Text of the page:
When Erin was seven an astrologer friend told me that at least one of my children was extraordinarily gifted. I had no doubt that included Erin. I was in awe of her ease and delight at performing on stage. Beautiful, artistic, full of physical energy and grace, she was blessed with the gifts I had longed for, and I delighted in her presence and passion. Colored pens in hand, she would be absorbed for hours creating images that seemed to come from another realm. As she got older, her drawings became more and more detailed and symbolic. She tapped into a private world of snakes and stars and intricate designs, weaving representational forms with fantasy and archetype. Those images seemed to capture the paradox of her anorexia and bulimia—the powerful high and ultimate control as she transcended the needs of her physical body, and the dark helpless descent as her body inevitably rebelled and she crawled back, pulled down by her body’s rebellion and shame, to the altar of her addiction. There she made her ritual sacrifices, placating the demon-disorder and reinforcing her fate. The snakes in her drawings appear harmless, wound around trees or super-imposed on a serene female face, while the stars intermingle with tears. She could not imagine life without the disorder, but with it she would surely die.
Before anorexia she was all athletic muscle, challenging her physical limits so often that we were emergency room regulars. No one could have known the fragile hold she had on being earthbound. Years later, as the disease relentlessly destroyed her body, she looked like a distorted fleshless version of the child I had adored. I never got used to her emaciation, wanting to scream or cry rather than embrace her with the loving arms that so readily enfolded my other three daughters’ healthy bodies.
When she finally died, it was a relief to have our grief publicly acknowledged and supported. Until then we struggled quietly. Close friends knew our private pain, but the community at large saw our lives as unencumbered while she walked up Main Street, her birdlike little frame poorly disguised by baggy clothes, each step an effort for her muscle-starved legs. She was a common sight. Weighted down by her ever-present tote bag with its supply of generic Sweet ‘n Low and herbal tea, and perhaps a sketch pad and colored pencils, she would stop in at the espresso shop and ask for hot water for her tea, or perhaps meet a friend from AA at Mister Donut. She identified with those whose lives are on the periphery of the nine-to-five world. Though she had been in the gifted program as an elementary student, was showcased at the annual dance recital, and was an extremely precocious and imaginative artist, she now qualified for Social Security Disability. Instead of anticipating graduate school at twenty-three, she hoped for an apartment in the housing for the disabled and attended partial hospitalization three days a week.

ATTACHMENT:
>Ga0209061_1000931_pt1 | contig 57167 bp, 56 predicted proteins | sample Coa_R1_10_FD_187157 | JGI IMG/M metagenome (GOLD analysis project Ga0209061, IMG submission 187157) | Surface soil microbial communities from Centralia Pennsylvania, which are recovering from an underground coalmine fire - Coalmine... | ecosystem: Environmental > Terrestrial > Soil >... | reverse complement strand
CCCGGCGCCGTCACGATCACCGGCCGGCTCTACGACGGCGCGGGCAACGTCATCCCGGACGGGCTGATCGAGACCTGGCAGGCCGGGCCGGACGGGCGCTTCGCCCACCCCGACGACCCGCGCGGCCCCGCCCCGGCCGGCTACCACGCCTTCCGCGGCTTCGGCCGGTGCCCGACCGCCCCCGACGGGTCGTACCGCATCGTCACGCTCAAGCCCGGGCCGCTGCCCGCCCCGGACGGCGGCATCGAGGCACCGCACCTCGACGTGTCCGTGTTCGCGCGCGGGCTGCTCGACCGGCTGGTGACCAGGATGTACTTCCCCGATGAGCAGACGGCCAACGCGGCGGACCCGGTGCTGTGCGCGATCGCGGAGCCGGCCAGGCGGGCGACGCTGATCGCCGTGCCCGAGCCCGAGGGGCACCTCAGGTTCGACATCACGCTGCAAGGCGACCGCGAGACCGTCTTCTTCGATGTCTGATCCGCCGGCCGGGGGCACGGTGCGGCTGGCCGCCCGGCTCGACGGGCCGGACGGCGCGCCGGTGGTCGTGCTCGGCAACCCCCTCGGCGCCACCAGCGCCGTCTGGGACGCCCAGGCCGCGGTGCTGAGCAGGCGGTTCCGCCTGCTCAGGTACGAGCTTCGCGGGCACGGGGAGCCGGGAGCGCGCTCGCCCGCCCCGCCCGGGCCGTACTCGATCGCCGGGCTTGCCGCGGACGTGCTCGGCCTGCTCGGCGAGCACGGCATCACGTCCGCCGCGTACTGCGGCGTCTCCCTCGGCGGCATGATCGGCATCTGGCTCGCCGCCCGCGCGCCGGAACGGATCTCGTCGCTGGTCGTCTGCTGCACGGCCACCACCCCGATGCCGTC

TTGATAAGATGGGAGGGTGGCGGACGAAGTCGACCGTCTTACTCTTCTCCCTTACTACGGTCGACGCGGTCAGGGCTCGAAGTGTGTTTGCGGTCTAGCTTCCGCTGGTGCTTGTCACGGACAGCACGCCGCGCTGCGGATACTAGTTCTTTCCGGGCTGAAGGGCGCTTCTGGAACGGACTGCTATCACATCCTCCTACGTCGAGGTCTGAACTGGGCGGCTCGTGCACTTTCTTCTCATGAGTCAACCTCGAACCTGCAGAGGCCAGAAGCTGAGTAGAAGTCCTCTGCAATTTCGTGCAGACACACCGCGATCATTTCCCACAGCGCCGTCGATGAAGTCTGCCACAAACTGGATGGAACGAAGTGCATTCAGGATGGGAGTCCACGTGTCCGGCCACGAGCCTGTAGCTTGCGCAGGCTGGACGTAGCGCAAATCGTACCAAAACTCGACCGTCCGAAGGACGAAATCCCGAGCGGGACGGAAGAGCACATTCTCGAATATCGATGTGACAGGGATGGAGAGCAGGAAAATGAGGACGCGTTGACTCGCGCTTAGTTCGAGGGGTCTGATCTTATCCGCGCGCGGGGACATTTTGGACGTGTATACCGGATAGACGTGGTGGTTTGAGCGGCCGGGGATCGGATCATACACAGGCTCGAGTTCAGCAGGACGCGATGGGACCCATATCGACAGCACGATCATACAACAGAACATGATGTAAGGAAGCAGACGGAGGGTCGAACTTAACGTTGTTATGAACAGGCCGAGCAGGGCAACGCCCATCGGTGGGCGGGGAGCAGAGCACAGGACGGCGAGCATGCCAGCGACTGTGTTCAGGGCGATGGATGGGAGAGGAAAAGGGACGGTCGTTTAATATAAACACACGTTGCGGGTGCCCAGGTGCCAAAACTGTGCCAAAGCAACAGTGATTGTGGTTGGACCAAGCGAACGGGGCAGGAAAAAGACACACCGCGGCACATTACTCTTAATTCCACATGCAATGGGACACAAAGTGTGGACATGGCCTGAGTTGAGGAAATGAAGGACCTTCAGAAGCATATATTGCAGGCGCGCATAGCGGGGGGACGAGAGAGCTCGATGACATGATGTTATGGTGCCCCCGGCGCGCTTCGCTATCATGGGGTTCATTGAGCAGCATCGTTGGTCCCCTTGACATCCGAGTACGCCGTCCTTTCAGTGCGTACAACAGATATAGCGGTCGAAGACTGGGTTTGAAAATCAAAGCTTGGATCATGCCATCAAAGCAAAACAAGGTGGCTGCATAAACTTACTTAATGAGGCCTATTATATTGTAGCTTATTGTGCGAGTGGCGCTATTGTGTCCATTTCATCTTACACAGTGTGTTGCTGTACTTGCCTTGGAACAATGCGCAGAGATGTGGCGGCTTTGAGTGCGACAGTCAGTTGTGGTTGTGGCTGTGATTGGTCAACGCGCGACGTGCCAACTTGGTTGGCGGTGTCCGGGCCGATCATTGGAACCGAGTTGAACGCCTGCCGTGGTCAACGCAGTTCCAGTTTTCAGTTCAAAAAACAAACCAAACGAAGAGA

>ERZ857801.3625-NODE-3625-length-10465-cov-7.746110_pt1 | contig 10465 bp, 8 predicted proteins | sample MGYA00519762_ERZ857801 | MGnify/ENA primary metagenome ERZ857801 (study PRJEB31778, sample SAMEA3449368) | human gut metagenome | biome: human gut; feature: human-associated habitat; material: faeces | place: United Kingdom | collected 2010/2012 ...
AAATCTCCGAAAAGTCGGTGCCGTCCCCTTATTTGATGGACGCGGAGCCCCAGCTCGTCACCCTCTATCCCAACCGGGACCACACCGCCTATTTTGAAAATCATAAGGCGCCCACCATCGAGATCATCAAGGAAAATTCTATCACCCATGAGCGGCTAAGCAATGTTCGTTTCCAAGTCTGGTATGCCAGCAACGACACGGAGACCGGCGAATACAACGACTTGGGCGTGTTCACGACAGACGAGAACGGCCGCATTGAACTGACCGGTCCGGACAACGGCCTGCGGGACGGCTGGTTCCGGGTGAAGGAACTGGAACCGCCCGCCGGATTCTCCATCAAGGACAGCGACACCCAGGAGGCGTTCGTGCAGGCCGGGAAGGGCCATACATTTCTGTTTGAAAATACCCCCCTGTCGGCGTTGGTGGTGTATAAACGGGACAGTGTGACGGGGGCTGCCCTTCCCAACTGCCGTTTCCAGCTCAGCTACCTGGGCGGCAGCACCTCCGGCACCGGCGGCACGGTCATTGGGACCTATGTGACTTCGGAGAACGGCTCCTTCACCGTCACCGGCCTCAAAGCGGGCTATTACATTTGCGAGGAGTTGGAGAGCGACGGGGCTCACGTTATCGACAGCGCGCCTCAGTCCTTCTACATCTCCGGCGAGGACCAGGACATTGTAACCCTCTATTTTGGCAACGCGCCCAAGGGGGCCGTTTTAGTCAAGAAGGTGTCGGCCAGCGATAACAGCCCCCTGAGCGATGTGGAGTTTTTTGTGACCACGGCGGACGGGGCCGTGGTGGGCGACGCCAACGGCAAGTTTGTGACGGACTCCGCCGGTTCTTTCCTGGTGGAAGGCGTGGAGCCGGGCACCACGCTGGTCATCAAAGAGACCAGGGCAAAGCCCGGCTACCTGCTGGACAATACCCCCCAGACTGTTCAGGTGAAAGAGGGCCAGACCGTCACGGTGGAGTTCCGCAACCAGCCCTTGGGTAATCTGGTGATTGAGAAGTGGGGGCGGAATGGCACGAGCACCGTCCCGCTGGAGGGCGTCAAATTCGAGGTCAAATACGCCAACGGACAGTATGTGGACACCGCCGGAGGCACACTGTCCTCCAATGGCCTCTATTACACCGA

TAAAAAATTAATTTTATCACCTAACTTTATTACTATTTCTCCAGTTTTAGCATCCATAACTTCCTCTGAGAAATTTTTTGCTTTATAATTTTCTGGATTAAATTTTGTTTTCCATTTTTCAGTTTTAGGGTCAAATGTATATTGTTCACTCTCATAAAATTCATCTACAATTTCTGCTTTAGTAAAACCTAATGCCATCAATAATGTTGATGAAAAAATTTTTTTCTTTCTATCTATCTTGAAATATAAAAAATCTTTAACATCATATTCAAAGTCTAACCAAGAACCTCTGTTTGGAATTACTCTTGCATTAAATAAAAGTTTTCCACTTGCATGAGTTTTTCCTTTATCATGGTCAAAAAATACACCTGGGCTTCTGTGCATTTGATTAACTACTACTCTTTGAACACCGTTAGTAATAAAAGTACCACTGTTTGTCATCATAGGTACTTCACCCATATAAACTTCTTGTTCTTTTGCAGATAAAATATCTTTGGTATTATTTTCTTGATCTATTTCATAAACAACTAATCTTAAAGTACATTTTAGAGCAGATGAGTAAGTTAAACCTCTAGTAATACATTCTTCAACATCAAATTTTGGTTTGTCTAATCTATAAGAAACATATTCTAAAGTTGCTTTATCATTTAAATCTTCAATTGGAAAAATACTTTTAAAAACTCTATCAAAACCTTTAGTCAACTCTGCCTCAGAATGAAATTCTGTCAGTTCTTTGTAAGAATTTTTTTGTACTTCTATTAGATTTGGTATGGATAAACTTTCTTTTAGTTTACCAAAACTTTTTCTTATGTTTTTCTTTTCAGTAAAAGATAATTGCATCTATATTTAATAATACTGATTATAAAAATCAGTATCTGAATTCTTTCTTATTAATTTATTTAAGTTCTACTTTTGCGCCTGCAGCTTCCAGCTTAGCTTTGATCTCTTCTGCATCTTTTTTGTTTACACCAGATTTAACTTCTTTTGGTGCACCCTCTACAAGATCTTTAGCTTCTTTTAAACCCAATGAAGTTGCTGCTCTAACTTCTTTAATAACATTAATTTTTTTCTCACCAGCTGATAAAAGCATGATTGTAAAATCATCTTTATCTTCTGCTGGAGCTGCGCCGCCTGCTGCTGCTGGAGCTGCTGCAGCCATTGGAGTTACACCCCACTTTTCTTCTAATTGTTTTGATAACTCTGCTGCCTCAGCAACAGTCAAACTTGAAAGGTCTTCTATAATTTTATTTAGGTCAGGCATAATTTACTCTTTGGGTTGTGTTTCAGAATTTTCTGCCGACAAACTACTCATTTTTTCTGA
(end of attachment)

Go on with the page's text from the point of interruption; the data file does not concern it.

How many children do you have? I have given up trying to understand what happened to her. I may never be able to figure out why. My soul work now is to forgive myself for all the times I recoiled instead of reaching out. I avoided spending time with her because my anger and sadness at seeing her ravaged body clouded my heart and cast a pall over an otherwise full and satisfying life. All I saw was my own child’s passive and unstoppable suicide. I wanted to hug her, but fear froze my arms at my sides. The sharpness of her protruding bones tore at my gut, and I felt my insides would rupture, leaving a barren wasteland where my heart used to be.
How many children do I have? As we drove home and contentedly reminisced about the past few hours, that unanswered question lingered in my mind. Pleasant conversation, seafood linguine, and a glass of chardonnay didn’t erase that ever-present awareness that I could not save my child. Though I don’t blame myself, I still seek atonement for failing to find a way. Regret for what I could not do or be may always haunt me, even though my life is full with the love of my husband, our thriving children, and wise, supportive friends. I help others make sense of their pain and find some meaning in the struggles they bring to therapy, all the while conscious of how losing my daughter has permanent residence in my heart and mind. Grieving has indelibly carved my internal landscape–reshaping, softening and tempering my relationship to life and loss, pain and survival—and the hole in my heart is healing into a wholeness I am learning to embrace. I am stronger than I ever wanted to be. Though I did not appear to be in mourning, I wore a psychic black armband for years, even questioning my own will to live. I marvel that I can experience joy and gratitude, drinking in the wild peach of a summer sunset and cherishing the sweet warm weight of a purring cat on my lap, while grief sits quietly in the center of my soul.
How many children do you have? On the day she died, Andrew and I walked up the hill next to our house. The late day sun sharpened the muted browns and golds of winter against the dry blue sky. I inhaled deeply, filling my lungs with icy air, the sparse cold jolting my warm healthy body as my daughter breathes no more. We spoke silently. Cars passed. Grief and gratitude mingled like snakes and stars.
How many children do you have?
You cannot know me
without knowing that
I have lost my daughter.